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Tracy Courtney

Unwanted Behaviour

After reading this title, what would be your first thoughts? Be honest, most of us will begin to recall the myriad of problems we’ve experienced with horses, right? We are going to look at unwanted behaviour, but it’s not what you’re thinking…


Many of my clients contact me for behavioural problems of all shapes & sizes. In the majority of cases, I can solve the problems within one hour but for much more deeply rooted problems such as cribbing, wind sucking, complete shut-down, true aggression & self-mutilation, more time & consistency are needed. There is a common theme during initial meetings with clients as they are often quite emotional in one capacity or another. They are overflowing with a number of negative & often fearful associations like frustration, anger, pity, blame, stress, worry & in some cases violence as it was felt it was a last resort. This rollercoaster of emotions are legitimate & can in some cases become debilitating, possibly even causing us to question our direction in life. I absolutely do empathize with people & I can understand how we can begin to doubt ourselves & our horses.


In no way do I ever judge or blame people for the circumstances they find themselves in with horses because we all do the best we can with the knowledge we have. In fact, I commend people for having the courage to admit that they don’t have the understanding to deal with their current situation & reach out for help. Unfortunately, the help that is always offered through good intentions sometimes makes our situation worse.


Have we ever stopped to consider why we become so unglued about the behaviour of our horses? Why it triggers such an emotional rollercoaster? Why there is such a common theme to our own behaviour when we have a first meeting with someone who is there to help us with our horse? Why the discussion always revolves around negativity? All the awful things our horse has done & all the ways we tried to counter & make our horse act differently? Where does the root of this common & consistent behaviour in humans stem from? Could there be a correlation between our horse’s behaviour & our own?


What are other common human behaviours seen when people are working with their horse? Everywhere I go, when a horse stops doing something, I see the human immediately stop, turn & face their horse & then do something to make the horse respond to what was dictated. When someone is afraid for their safety because a horse is explosive, I commonly see the human gasp, hold their breath & freeze or become over animated & force the horse to do something quickly. In these & many other possible scenarios, the common behaviour is to become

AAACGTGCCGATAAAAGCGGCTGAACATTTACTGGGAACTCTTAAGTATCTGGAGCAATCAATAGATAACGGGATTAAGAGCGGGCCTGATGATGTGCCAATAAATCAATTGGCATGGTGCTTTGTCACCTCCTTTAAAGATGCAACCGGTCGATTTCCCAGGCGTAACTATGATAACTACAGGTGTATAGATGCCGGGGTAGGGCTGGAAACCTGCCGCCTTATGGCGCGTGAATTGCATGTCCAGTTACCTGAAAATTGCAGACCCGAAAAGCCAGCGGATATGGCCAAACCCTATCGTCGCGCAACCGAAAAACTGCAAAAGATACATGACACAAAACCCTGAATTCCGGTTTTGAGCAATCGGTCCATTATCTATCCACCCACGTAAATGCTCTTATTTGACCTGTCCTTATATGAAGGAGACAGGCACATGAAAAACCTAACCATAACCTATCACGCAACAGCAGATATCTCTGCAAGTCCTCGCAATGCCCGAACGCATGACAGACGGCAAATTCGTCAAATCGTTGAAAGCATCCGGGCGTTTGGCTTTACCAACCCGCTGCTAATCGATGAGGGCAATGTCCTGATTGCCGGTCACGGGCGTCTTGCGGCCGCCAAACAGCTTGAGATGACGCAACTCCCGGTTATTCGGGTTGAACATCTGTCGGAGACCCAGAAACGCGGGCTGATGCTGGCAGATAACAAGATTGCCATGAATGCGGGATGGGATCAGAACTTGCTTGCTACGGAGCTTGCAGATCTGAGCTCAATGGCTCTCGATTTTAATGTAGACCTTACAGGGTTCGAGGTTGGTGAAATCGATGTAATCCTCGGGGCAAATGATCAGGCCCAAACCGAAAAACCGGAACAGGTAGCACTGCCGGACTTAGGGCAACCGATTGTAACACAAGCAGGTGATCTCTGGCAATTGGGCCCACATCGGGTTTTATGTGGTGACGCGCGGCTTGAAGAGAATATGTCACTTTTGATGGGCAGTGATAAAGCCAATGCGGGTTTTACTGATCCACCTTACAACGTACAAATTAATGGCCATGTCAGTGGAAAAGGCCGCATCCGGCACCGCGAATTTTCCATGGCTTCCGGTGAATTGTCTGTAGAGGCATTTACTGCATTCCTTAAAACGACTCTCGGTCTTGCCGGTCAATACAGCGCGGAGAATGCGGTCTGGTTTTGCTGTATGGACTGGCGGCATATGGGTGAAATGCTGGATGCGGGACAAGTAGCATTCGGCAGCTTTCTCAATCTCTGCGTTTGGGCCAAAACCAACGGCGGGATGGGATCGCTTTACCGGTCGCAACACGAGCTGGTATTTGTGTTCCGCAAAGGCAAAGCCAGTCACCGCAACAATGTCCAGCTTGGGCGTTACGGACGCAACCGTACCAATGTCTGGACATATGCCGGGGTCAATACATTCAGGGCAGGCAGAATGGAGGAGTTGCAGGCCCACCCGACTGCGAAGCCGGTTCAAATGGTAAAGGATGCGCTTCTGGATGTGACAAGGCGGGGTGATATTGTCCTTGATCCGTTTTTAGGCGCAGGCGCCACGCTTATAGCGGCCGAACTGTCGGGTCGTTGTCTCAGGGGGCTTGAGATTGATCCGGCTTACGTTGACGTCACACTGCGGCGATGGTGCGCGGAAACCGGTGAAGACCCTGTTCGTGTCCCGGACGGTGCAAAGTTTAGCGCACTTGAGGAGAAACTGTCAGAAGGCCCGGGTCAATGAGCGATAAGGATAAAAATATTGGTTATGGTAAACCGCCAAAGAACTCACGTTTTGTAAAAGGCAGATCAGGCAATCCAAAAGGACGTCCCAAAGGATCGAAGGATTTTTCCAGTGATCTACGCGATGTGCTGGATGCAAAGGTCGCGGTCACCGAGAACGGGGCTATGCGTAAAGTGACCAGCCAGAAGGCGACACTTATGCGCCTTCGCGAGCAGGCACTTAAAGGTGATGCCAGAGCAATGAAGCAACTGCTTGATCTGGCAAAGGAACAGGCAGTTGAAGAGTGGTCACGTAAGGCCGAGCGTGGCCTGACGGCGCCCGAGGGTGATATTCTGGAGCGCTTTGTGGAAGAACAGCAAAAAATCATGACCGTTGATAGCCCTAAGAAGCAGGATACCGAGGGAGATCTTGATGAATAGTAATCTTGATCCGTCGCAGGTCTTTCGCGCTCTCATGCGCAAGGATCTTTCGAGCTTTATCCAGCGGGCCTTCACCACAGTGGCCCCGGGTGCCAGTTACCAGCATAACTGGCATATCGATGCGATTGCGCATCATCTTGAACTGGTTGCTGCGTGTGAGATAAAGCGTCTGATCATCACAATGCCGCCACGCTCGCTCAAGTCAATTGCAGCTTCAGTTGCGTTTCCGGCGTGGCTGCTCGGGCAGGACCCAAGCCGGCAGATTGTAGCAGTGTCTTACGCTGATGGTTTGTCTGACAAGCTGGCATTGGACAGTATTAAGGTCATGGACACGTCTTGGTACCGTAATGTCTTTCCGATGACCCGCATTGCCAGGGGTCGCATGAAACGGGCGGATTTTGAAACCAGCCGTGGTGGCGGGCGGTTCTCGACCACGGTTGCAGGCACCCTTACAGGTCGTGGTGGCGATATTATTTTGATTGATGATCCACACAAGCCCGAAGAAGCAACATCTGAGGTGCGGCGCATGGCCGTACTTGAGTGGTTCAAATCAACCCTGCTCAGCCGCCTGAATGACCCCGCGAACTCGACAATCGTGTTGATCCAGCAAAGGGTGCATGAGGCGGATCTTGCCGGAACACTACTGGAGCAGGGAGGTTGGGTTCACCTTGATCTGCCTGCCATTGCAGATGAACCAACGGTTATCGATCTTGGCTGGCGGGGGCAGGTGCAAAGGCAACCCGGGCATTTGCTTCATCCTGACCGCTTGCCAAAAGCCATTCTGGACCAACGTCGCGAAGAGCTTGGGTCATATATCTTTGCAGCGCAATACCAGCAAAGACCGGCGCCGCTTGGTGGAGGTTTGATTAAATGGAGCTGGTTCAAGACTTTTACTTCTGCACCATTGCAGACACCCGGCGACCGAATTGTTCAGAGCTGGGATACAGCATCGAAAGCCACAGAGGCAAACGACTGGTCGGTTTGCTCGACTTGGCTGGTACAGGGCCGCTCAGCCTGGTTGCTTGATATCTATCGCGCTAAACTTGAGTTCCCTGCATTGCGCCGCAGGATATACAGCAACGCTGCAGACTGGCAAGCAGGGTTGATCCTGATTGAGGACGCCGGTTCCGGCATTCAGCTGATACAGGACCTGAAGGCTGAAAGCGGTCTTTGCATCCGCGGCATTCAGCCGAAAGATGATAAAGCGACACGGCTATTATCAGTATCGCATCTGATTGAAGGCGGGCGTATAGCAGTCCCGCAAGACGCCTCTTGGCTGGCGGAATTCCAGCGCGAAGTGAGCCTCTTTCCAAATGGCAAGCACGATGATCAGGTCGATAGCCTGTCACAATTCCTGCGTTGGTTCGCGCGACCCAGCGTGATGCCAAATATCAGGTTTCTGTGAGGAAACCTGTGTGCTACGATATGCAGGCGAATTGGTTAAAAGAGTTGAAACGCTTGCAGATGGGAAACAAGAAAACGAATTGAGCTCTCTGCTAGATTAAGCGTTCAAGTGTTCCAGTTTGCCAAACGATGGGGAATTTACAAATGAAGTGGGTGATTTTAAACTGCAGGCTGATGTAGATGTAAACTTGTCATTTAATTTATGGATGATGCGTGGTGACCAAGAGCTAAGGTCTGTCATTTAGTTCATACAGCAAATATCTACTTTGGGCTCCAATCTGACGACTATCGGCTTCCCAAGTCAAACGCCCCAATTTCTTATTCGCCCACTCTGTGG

emotional; angry &/or fearful

mental; think of ways to make the behaviour stop

physical; speed up

to perceive the behaviour as negative; laziness, aggression

to perceive the behaviour as a personal attack; stubborn, defiant

to force/retaliate; make the horse move or do something

drive them away; a disciplinary action in the herd

increase speed/duration; punishment for their crime

carry the negative thoughts/emotions; expect/wait for behaviour to repeat & always poised to counter attack


What if we tried changing our own perceptions of our horse’s behaviour instead of following the crowd & being influenced by what we see everybody else do? What if we began to look at unwanted behaviour as a gift instead of a problem?


What if when our horse does something we don’t want, instead of looking at it through the eyes of negativity, we looked at it as an opportunity to open up a new channel of communication? To ask, “why is my horse doing this?”, instead of how do I make my horse stop doing this? What if we opened our mind to the possibility that our horse is reacting to our mental, emotional & physical outlook & mirroring what they see in us? What if we chose to accept this mirroring of us & chose to use it as a tool to recognize when we’re falling into old habits? What if we looked at our horse’s unwanted behaviour as a guide to help us gage how our progress is going in building a new connection & understanding with our horse? What if this was a simpler way to know when we were doing the right things because the behaviour would get better if we were moving in the right direction? 


What if the behaviour could be used as a guide to help us understand that we need to do something differently if the behaviour got worse? What if this simple shift of changing our own behaviour opened enough mental & emotional space to begin to recognize patterns in how our horse’s behaviour is affected by our behaviour? What if we could remain mentally, emotionally & physically neutral in order to understand how we are escalating & deescalating the behaviour by our own choices & not because someone or something else is causing the behaviour? What if our new perceptions of these gifts could eliminate the need for help from outside sources? What if perceiving behaviour as a gift could eliminate the emotional rollercoaster, force, misunderstandings & gadgets? What if our horse became the only teacher we would ever need? What if…